[PATCH] Compressed output files

jw schultz jw at pegasys.ws
Wed Jul 3 07:23:02 EST 2002

On Tue, Jul 02, 2002 at 05:51:58PM -0600, Joel Votaw wrote:
> Attached is a patch that implements compressing output files as they're
> written to disk, uzing zlib.  Thus far I've only used it with
> synchronizing directories on a single machine.

This certainly would be useful once reliable.  Be handy for
dirvish and other backup tools.

> What seems to work / what's done:
> 	- Synchronizing directories with all files in the target
> 	  directory gzip'd.  Files seem to contain the correct data.  Use
> 	  the option "--gzip-dest".

Should also have a --gzip-src option to allow reciprocal
transfers.  Comments in the patch mention this i notice.

> 	- Only transferring files whose checksums are different.
> 	  Destination files are gunzip'd before their checksums are
> 	  calculated.
> 	- Added an option "--ignore-sizes", since there is no easy way for
> 	  the receiver to know the uncompressed size of the files it
> 	  already has.  For now you have to use --checksum to be sure...

This option shouldn't be necessary once you extract the size
from the internal gzip file structure.

> 	- Added gzio.c from the latest zlib distribution so we can call
> 	  gzwrite() etc.
> What remains to be done / problems:
> 	- Needs more testing, especially with remote clients / servers.
> 	- Batch files are not compressed.

Huh?  Please explain what is a "batch" file and why it doesn't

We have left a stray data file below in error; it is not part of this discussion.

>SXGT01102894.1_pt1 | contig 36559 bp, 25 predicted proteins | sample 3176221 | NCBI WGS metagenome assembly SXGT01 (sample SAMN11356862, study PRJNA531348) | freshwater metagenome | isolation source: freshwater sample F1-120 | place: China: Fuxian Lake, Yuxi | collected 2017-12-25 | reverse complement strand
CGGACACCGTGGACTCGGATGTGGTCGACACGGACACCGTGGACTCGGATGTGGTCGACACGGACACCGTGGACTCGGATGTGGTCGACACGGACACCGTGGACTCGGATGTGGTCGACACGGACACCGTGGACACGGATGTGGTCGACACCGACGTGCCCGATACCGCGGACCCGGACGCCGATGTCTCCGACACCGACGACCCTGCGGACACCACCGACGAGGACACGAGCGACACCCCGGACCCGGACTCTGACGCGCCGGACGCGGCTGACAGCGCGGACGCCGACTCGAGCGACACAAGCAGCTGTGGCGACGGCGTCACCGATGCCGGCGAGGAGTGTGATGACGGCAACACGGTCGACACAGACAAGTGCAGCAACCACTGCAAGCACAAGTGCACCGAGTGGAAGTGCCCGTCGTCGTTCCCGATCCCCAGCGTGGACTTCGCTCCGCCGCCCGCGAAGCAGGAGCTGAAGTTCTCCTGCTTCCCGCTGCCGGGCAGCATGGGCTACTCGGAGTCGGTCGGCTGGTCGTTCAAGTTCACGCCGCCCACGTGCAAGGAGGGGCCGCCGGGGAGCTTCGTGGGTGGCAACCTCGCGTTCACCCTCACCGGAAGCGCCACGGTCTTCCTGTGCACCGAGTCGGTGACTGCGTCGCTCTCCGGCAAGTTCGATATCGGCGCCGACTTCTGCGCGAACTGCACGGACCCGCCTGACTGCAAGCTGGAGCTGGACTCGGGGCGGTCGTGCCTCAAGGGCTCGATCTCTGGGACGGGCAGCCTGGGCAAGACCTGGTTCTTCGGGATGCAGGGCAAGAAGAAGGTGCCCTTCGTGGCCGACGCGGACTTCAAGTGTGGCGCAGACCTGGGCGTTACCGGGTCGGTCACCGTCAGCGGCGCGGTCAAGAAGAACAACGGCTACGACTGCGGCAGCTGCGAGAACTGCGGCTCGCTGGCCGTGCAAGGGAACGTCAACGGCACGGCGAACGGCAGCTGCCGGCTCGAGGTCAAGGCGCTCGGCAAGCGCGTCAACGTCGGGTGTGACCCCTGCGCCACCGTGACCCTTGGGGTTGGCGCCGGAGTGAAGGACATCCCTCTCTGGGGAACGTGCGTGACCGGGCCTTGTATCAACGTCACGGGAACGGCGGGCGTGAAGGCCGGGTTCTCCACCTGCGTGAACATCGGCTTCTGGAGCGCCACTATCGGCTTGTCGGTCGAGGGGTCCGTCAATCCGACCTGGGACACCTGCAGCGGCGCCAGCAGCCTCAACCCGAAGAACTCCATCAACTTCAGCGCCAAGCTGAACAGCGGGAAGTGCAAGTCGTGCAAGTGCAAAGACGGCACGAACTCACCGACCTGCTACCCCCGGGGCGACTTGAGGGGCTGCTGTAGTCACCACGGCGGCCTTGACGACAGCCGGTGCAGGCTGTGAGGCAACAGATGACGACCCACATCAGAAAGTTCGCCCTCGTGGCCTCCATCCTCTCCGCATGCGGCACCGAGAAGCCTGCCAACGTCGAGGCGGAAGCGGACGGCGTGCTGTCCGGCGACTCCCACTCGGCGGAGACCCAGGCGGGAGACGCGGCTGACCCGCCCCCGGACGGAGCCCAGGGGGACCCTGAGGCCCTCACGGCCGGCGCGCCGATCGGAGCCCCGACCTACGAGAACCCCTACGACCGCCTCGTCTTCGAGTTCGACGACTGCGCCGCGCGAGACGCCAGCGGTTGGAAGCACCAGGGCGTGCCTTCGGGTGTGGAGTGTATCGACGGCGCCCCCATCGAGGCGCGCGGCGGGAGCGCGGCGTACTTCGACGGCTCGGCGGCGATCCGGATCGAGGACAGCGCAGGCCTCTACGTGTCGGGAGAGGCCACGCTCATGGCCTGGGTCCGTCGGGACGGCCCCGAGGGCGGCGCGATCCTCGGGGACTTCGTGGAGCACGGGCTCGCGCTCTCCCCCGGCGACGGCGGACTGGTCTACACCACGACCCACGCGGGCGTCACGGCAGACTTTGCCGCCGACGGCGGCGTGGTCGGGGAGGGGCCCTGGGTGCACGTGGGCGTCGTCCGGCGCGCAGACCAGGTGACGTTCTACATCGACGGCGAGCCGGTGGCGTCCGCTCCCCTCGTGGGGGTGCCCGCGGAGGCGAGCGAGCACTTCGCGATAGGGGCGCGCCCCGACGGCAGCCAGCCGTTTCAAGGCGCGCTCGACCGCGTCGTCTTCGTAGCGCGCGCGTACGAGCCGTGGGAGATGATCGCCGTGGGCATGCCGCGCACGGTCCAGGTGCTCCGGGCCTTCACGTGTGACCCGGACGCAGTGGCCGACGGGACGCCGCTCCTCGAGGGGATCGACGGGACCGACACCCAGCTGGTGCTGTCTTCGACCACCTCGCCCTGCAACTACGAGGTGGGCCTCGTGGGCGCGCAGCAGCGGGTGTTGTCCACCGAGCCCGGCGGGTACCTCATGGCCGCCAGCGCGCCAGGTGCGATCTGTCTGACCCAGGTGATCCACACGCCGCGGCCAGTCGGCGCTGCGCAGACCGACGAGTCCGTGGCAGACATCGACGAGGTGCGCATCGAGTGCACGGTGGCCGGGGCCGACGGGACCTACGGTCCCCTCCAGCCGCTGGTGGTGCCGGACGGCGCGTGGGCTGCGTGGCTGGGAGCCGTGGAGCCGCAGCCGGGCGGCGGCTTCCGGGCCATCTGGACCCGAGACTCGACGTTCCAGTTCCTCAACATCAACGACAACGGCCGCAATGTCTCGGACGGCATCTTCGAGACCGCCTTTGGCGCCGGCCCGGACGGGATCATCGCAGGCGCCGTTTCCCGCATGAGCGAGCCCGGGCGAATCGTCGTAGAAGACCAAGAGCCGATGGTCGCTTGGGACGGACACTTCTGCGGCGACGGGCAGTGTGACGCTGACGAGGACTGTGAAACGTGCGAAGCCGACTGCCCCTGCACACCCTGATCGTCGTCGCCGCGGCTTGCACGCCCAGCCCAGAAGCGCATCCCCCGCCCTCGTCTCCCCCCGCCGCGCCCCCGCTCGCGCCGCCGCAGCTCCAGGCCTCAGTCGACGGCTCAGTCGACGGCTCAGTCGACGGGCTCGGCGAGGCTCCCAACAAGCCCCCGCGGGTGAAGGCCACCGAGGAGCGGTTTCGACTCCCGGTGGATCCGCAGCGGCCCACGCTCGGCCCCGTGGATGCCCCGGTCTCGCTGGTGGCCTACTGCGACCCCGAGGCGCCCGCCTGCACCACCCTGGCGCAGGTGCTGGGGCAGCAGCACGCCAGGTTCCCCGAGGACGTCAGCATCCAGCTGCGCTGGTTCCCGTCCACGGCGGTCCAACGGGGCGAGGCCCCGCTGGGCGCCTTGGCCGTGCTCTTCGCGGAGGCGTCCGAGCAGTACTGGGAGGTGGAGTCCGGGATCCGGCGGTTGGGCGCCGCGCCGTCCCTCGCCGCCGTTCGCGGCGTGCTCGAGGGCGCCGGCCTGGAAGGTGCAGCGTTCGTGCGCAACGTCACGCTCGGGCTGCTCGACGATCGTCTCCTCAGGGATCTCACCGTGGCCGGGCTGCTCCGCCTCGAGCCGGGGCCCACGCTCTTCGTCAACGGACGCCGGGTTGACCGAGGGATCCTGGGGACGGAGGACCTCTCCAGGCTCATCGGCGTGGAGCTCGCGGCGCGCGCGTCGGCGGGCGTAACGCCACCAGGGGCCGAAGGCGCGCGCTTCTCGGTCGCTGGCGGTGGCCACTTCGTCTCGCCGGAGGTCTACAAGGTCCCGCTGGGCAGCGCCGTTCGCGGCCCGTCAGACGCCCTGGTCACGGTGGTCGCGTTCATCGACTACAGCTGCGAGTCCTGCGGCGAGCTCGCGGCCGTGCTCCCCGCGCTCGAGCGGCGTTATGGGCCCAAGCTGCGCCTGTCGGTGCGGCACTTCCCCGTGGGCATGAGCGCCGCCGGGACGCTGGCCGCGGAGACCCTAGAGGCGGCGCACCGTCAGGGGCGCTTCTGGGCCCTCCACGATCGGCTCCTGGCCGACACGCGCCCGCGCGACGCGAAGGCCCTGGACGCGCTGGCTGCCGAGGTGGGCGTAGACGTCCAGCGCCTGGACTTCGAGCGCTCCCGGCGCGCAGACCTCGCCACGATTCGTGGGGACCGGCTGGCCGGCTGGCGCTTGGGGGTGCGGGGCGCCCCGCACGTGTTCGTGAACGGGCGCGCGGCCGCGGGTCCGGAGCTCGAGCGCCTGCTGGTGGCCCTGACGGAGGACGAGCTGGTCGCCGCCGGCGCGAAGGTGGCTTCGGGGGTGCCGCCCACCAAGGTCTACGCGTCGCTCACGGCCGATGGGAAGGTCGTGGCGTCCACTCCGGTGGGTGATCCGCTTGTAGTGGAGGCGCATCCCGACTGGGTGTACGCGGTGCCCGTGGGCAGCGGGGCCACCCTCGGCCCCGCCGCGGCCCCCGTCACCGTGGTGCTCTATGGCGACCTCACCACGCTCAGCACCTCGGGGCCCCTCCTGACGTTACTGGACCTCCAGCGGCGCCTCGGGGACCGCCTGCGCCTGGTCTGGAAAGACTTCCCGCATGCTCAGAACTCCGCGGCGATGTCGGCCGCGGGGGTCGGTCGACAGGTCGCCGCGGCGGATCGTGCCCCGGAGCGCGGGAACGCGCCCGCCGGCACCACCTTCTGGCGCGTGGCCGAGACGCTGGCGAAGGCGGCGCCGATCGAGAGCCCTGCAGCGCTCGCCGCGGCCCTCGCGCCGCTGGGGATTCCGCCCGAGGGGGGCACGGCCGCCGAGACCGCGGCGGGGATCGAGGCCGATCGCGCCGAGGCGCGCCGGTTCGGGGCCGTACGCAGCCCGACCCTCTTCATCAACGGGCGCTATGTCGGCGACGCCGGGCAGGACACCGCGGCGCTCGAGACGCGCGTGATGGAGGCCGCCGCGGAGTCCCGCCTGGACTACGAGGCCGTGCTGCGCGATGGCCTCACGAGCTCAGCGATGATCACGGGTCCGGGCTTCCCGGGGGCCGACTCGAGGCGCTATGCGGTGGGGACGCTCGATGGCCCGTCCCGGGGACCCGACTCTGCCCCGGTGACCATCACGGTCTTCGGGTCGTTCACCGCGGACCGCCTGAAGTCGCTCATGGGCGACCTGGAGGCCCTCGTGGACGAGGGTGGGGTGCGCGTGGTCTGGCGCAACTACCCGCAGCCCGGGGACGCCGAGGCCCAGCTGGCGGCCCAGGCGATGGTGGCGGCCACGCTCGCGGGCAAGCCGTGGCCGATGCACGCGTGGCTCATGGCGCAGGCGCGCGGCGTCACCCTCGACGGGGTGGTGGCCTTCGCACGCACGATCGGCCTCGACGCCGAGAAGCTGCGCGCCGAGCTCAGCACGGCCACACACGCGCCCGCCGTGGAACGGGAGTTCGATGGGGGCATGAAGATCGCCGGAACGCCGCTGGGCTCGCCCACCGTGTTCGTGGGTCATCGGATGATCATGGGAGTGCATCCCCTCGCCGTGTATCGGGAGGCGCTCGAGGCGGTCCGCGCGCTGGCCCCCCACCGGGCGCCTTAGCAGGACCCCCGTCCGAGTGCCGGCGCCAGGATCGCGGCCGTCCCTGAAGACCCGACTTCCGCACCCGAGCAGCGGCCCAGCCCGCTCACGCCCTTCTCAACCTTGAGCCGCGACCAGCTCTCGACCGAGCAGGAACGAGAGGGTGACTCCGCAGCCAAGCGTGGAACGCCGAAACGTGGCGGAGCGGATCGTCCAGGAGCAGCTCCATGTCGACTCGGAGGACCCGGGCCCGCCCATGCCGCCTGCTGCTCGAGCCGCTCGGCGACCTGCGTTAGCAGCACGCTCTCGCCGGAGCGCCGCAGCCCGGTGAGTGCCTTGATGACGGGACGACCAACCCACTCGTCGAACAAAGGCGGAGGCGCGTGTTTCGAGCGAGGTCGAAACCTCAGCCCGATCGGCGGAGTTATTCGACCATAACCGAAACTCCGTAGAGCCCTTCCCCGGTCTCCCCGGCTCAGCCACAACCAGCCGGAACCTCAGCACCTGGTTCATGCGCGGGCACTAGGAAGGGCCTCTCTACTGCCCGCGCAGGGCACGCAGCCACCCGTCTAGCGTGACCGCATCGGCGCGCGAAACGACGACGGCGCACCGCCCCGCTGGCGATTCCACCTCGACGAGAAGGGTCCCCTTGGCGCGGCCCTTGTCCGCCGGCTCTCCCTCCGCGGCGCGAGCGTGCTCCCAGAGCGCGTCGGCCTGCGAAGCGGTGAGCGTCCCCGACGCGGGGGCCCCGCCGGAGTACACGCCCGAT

get compressed.

> 	- Reading compressed files should be implemented in a more generic
> 	  fashion, perhaps in map_file() and its cousins.  I started
> 	  working on this but saw that changing map_file() et al. could
> 	  have far reaching consequences, so I took the easy way out: I
> 	  just changed the one routine I cared about for now.
> 	- Add documentation of new options to manpages etc.
> 	- Find a way to write down the uncompressed file sizes on the
> 	  receiving side.  Perhaps the least-bad way to do this would be
> 	  append some rsync-specific data, including uncompressed size, to
> 	  the end of the gzip'd files.  The receiver could read this in on
> 	  future runs when it needed to.  Gunzip'ing the file from the
> 	  command-line would work but would give a "ignoring trailing
> 	  garbage"  kind of error.
> What I've done so far isn't pretty, but I thought I'd send it in in case
> someone else finds it useful.
> 	-Joel

It seems (to me) a reasonable start so far.
The comments show some foresight re bidirectional plans and
support for other compression libs and levels.

I don't know if i'd support multiple compression libs but if
you do might i suggest calling the option --zip-dest
and have it take an argument to specify the compression
library? ie --zip-dest (bzip2|gzip)[=(1-9)]

In any case i would make --gzip-dest take an optional
argument for specifying the compression level right away.
Also downgrade the default level to 6 as the speed penalty
for level 9 is seldom worth the marginal compression increase.

One extra issue to consider is that accidentally leaving off
the --gzip-* option would really mess things up (imagine
restoring /usr).  Long term a sanity check might be in order
with a way to override. 

	J.W. Schultz            Pegasystems Technologies
	email address:		jw at pegasys.ws

		Remember Cernan and Schmitt

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